Comic Review: The Flash #1
In The Flash #1, Barry Allen struggles with balancing his case load as a forensic scientist for the Central City PD along with being a superhero and friend. There is also the huge mystery of DC Rebirth, and the timeline being altered by Dr. Manhattan from Watchmen, but this takes a backseat to Barry’s crime fighting and civilian life. The comic packs a bit of a visual punch as colorist Ivan Plascencia uses different color schemes to show The Flash picking which crime scene he wants to help out first. There is also a hail of red and yellow every time the Fastest Man Alive picks up speed. Artist Carmine Di Giandomenico knows when to freeze frame and uses a clever double panel setup to show The Flash’s thinking process as he picks Unfortunately, his Jim Lee meets really thin inking isn’t super expressive, and most emotional moments fall flat.
But this isn’t mostly Di Giandomenico’s fault. Newly DC-exclusive writer Joshua Williamson relies too heavily on The Flash’s narration to propel the story instead of action or character interactions. For example, Barry talks to himself about how happy he is that the original Kid Flash, Wally West, is back, but there isn’t any panels of them hugging or interacting just red narrative boxes. Also, Williamson continues to flog the dead horse by mentioning Barry’s chronic lateness on almost every other page like he doesn’t have any other character traits. He does have a bit of fun with the New 52’s Wally West, who is a science genius and a bit of a smart mouth even if he and his aunt Iris don’t play an active role in the plot and are basically there just to scold Barry for spreading himself out too thin. The downfall of this Speed Force-infused multitasking seems to be the point that Williamson and Di Giandomenico are trying to get across, and Di Giandomenico kind of nails it by having The Flash quickly flit from panel to panel not lingering on one image too quickly. It’s like you create the Speed Force in your head.
The Flash #1 also has something that “new #1” like to throw in because no one reading this comic has seen The Flash TV show on the CW: a retelling of Barry Allen’s accident that made him The Flash. Di Giandomenico’s forceful use of lightning and Plascencia’s chaotic yellows make the origin a memorable image, but then Williamson retcons it to show that Barry was working on a case with a fellow police officer named August Heart, whose brother was mysteriously murdered. (That’s his actual name.) And by the end of the issue, August gets superpowers because his name already sounds like the protagonist of a long lost 80s cartoon show that came on after Voltron. And of course, this is connected to Black Hole, the villain of the first issue, whose name describes his lack of personality. Building a supporting cast in a solo book is difficult work, but Williamson really takes the easy way out by connecting the new character to The Flash’s origin and almost instantly giving him superpowers without any buildup just as a final page cliffhanger. If the ship isn’t righted in upcoming issues, he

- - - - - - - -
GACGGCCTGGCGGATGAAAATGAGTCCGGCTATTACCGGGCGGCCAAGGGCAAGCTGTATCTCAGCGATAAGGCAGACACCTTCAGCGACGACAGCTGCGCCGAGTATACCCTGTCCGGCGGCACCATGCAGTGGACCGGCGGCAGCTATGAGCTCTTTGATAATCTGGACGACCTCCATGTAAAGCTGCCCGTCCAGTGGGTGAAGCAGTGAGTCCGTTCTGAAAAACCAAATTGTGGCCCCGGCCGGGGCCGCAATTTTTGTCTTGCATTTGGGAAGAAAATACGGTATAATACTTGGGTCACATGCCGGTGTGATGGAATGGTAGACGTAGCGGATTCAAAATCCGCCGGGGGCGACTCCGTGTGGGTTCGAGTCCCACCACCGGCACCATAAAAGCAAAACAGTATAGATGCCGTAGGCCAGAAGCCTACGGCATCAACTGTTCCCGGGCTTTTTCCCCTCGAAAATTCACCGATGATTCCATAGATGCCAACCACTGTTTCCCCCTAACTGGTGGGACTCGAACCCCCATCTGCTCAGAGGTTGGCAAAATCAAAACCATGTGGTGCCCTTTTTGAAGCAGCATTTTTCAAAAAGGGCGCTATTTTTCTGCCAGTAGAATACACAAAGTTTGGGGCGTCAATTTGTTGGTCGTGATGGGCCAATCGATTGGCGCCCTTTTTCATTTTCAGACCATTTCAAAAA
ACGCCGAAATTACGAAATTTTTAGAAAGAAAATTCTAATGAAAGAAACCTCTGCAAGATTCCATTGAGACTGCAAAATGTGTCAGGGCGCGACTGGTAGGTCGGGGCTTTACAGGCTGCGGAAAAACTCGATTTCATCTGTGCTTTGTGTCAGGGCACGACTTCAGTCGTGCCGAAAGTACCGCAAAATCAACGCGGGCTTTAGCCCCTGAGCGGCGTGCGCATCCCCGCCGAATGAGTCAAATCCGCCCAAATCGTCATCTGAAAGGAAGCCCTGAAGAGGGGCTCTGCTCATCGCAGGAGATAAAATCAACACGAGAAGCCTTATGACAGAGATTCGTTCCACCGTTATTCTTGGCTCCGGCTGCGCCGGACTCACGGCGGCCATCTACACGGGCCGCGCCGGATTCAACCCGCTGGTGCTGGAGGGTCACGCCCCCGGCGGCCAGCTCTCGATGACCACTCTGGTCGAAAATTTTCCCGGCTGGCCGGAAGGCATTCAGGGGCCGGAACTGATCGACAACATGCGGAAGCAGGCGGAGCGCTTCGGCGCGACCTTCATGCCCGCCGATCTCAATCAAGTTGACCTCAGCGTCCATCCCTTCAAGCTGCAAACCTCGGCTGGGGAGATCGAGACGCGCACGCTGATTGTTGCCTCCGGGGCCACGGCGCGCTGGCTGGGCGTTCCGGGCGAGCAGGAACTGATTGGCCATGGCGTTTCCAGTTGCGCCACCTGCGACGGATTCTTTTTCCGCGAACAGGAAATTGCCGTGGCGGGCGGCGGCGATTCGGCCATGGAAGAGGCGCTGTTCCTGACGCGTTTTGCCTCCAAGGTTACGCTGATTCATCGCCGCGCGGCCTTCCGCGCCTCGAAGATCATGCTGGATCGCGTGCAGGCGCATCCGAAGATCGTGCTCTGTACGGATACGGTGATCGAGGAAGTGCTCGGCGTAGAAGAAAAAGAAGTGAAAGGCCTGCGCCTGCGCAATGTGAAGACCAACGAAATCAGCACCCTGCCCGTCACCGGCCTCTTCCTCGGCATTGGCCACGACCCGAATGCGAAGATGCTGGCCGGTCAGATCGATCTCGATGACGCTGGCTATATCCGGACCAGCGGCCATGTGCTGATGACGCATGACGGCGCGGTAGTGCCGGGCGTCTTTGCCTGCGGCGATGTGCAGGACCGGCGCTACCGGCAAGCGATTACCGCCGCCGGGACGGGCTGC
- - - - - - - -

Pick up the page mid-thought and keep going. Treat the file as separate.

The Flash #1 has some nice flare in Ivan Plascencia’s color choices, and some of the layouts used by Carmine Di Giandomenico bring The Flash’s agile body and mind to life. But Williamson’s story (sans the action sequences) is weighed down by overwrought narration, a boring villain, and a focus on one of Barry Allen’s character traits at the expense of the others. Fans of the character are better off watching the CW show, and there’s no real connection to the bigger DC Rebirth mystery storyline so it’s not even worth picking up for that.
Verdict: 4 (out of 7)